For citation purposes: Kalogerakos K, Sofoudis C, Koumousidis A, Tzonis P, Maniou I Breast cancer surgery in the elderly women: A review. OA Women's Health 2014 Feb 22;2(1):3.

Review

 
Oncology

Breast cancer surgery in the elderly women: A review.

K Kalogerakos1, C Sofoudis1, A Koumousidis2*, P Tzonis1, I Maniou1
 

Authors affiliations

(1) Breast Unit, Anticancer Hospital “Metaxa”, Piraeus, Greece

(2) Conquest Hospital, St. Leonards-On-Sea, East Sussex, UK

* Corresponding author Email: kumusidi@doctors.net.uk

Abstract

Introduction

The population of the elderly in the United States is increasing. Between 2000 and 2010 the population of women aged 65 and over increased by 11.3% with those 70 and over increasing by 6.4%. According to the Surveillance Epidemiology and End Results (SEERs) database, from 2000 to 2009 the median age for breast cancer diagnoses in the USA was 61 years of age. Approximately 41% were diagnosed above the age of 65, of which 21% were above the age of 75. As the USA population of women over 65 increases, breast cancer in older individuals is becoming more and more prevalent. The aim of our study is to discuss on the epidemiology, the risk factors, the signs and the symptoms, and finally, the current approach in the care of breast cancer in the elderly.

Conclusion

Knowledge of molecular biology and development of targeted therapies is the key to breast cancer treatment. It is essential elderly patients to be included in new clinical trials for individualized treatment recommendations.

Introduction

Breast Anatomy

The breasts are composed of fatty tissue which contains glands responsible for milk production in the late pregnancy and after childbirth[1]. Within each breast, there are about 15 to 25 lobes formed by groups of lobules, the milk glands. Each lobule is composed of grape-like clusters of acini (also called alveoli), the hollow sacs that make hold breast milk[2] (Figure 1).

Breast Anatomy A: Ducts B: Lobules C: Dilated section of duct to hold milk D: Nipple E: Fat F: Pectoralis major muscle G: Chest wall / Rib cage Enlargement A: Normal duct cells B: Basement membrane C: Lumen (center of duct)

The lobules are arranged around ducts which funnel milk to the nipples. About 15 to 20 ducts come together near the areola (dark, circular area around the nipple) to form ampullae – cavities that store the milk before it reaches the nipple surface. Montgomery’s glands are small oil glands that are located around each areola. They release a lubricant that protects the nipples during nursing.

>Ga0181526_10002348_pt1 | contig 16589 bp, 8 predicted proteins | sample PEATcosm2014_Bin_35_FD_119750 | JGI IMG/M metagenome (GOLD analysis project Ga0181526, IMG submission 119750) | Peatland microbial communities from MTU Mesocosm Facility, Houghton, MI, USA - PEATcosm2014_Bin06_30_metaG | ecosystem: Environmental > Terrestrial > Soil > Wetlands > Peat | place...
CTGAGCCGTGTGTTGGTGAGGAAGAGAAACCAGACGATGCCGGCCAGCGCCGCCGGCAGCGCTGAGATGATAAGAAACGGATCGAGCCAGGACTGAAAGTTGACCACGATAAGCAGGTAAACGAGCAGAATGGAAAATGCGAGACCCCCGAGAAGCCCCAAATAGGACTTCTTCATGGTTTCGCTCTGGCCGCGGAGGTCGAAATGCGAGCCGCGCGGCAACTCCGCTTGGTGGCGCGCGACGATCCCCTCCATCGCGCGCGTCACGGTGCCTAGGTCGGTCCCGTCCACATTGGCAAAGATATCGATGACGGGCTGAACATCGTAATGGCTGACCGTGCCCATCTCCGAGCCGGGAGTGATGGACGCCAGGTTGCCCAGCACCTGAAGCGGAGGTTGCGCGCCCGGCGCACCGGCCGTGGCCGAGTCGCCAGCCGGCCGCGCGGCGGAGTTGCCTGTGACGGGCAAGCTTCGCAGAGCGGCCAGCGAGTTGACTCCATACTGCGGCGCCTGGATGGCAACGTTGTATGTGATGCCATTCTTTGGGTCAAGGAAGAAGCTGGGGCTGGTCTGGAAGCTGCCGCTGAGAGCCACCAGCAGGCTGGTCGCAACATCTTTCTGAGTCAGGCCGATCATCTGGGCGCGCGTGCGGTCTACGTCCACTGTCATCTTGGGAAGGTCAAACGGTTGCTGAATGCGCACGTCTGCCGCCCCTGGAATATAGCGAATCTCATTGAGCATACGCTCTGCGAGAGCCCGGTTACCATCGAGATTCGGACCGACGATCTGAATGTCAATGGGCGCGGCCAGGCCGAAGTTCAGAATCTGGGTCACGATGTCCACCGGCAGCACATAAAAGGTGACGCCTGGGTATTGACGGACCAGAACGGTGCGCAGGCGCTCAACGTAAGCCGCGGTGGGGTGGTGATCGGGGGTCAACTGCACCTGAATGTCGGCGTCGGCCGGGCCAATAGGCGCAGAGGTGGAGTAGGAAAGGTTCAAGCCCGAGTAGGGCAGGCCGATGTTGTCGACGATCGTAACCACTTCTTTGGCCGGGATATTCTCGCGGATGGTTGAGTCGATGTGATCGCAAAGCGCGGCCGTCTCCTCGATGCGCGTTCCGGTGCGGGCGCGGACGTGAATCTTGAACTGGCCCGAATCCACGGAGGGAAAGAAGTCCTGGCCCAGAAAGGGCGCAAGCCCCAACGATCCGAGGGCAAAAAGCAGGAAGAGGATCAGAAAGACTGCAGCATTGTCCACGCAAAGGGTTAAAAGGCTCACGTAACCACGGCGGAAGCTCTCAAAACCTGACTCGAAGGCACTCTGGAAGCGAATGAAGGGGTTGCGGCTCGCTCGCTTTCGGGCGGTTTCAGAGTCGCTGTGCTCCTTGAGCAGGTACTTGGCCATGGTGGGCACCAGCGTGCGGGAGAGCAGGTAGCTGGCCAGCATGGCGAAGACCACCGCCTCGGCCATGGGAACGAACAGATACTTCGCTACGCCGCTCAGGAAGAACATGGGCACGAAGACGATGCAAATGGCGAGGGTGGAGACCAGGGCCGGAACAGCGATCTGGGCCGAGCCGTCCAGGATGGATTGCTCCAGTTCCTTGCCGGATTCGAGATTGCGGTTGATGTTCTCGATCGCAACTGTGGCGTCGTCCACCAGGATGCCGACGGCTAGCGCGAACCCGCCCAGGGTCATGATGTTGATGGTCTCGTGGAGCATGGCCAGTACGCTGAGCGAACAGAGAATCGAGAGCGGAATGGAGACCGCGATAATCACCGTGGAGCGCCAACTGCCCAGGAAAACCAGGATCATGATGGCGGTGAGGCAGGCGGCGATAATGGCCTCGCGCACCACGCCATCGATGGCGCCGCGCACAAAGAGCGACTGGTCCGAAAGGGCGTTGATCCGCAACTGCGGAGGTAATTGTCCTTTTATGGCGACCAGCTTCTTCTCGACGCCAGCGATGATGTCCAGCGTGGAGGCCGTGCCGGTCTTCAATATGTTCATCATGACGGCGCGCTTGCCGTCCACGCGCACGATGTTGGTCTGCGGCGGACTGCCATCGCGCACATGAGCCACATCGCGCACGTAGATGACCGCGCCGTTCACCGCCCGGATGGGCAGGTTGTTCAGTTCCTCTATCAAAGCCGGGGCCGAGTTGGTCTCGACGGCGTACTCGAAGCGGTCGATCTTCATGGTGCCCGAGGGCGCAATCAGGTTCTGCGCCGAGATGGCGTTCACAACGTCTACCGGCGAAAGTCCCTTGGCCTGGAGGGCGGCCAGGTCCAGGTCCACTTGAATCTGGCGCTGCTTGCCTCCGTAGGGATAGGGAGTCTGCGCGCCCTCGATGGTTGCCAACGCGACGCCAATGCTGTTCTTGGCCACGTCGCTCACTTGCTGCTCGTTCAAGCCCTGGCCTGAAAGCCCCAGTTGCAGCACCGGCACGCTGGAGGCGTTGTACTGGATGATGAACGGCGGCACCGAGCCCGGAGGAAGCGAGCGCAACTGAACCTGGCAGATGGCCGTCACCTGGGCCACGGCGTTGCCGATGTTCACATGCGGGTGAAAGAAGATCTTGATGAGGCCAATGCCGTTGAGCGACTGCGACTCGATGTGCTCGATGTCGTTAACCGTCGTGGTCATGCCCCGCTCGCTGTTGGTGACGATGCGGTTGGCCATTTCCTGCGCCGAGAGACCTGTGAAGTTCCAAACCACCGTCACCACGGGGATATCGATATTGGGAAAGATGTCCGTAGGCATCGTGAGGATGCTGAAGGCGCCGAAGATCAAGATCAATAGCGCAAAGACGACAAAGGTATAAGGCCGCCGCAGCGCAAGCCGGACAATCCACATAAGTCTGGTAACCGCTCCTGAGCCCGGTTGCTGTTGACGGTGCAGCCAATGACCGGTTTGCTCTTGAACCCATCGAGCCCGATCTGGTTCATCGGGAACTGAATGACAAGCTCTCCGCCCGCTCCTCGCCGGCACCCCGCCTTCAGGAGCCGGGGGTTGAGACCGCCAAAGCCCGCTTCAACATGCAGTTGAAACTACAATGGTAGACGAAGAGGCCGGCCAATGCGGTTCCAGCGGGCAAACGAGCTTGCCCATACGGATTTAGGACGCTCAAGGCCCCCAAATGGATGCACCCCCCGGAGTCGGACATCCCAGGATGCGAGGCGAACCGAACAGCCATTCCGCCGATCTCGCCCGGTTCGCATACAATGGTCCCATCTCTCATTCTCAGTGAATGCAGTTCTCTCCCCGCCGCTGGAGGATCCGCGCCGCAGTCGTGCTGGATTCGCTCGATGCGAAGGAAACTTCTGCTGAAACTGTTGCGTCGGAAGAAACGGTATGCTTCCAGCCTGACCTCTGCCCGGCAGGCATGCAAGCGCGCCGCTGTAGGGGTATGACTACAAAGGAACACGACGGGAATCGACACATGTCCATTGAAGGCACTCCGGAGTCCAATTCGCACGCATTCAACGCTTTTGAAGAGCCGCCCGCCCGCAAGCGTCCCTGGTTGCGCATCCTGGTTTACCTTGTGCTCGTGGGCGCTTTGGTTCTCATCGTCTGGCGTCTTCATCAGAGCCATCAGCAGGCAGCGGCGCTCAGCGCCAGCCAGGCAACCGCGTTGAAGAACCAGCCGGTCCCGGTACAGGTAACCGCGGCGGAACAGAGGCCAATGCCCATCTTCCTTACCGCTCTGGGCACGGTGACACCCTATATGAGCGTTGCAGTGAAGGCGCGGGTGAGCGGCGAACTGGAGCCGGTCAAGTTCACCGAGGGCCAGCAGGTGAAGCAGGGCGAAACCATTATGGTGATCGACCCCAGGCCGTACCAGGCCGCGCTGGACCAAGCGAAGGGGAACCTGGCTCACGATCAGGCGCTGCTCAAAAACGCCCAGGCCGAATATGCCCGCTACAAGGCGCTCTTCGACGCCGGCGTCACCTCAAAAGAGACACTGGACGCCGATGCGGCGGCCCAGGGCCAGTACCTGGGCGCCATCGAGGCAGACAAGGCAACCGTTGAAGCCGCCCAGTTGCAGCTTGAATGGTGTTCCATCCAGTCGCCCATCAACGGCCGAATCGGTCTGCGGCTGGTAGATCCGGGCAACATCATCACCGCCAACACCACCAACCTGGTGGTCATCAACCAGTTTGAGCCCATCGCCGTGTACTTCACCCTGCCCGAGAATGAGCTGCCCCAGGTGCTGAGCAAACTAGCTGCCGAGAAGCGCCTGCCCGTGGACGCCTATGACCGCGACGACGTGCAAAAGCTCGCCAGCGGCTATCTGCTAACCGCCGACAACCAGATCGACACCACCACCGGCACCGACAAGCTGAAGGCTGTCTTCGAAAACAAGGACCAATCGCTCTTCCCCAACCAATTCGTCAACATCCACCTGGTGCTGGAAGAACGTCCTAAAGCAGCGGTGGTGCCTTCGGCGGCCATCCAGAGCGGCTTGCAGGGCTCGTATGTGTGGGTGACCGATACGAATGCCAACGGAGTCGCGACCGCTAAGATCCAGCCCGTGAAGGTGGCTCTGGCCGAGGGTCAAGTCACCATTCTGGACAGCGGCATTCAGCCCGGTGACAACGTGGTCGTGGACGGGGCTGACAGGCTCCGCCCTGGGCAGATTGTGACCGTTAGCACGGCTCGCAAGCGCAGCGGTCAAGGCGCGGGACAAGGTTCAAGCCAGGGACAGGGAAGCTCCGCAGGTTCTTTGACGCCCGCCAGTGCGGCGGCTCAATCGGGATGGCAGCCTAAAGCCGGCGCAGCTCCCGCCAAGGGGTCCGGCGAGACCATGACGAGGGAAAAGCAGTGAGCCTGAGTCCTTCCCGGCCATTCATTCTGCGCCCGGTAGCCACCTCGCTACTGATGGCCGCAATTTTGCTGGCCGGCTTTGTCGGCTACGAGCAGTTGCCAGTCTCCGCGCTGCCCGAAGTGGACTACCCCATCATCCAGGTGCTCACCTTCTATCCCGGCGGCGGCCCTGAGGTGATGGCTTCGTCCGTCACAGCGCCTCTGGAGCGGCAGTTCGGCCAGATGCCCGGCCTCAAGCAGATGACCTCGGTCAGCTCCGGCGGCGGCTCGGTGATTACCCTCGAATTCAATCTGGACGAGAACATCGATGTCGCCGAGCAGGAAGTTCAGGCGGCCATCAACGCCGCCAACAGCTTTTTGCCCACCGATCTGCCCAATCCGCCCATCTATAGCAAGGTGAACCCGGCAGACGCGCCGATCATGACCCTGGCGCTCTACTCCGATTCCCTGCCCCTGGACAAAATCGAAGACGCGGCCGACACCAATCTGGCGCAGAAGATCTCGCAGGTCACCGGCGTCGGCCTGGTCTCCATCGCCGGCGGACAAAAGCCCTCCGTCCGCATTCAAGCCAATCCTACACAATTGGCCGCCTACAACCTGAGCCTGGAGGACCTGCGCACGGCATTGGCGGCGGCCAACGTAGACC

The breasts sit over the pectoralis major muscle and usually extend from the level of the 2nd rib to the level of the 6th rib anteriorly. The superior lateral quadrant of the breast extends diagonally upwards towards the axillae and is known as the tail of Spence. A thin layer of mammary tissue extends from the clavicle above to the seventh or eighth ribs below and from the midline to the edge of the latissimus dorsi posteriorly. (For further explanation, see anatomical terms of location.)

The arterial blood supply to the breasts is derived from the internal thoracic artery (formerly called the internal mammary artery), lateral thoracic artery, thoracoacromial artery, and posterior intercostal arteries. The venous drainage of the breast is mainly to the axillary vein, but there is some drainage to the internal thoracic vein and the intercostal veins. Both sexes have a large concentration of blood vessels and nerves in their nipples. The nipples of both women and men can become erect in response to sexual stimuli, to touch, and to cold.

The breast is innervated by the anterior and lateral cutaneous branches of the fourth through sixth intercostal nerves. The nipple is supplied by the T4 dermatome.

Lymphatic System

Lymph is a clear, tan fluid that contains lymphocytes (white blood cells that fight disease). Lymph is drained from the breast tissues by a rich supply of vessels. Such lymphatic vessels connect with a network of lymph nodes that are located around the breasts’ edges or in nearby tissues of the armpits and collarbone. The breasts’ lymph nodes are not linked in a straight line. Instead, they are staggered and fixed within fat pads – an arrangement that complicates lymph node removal during breast cancer surgery.

Lymph nodes play a central role in the spread of breast cancer. The axillary (underarm) lymph nodes are particularly important, as the are among the first places that cancer is likely to be found if it metastasizes (spreads) from the breast. This lymph node cluster is often referred to as the “tail”, or Level I nodes. Level II nodes are located underneath the pectoralis minor muscle, and Level III nodes are found near the center of the collarbone (Figure 2).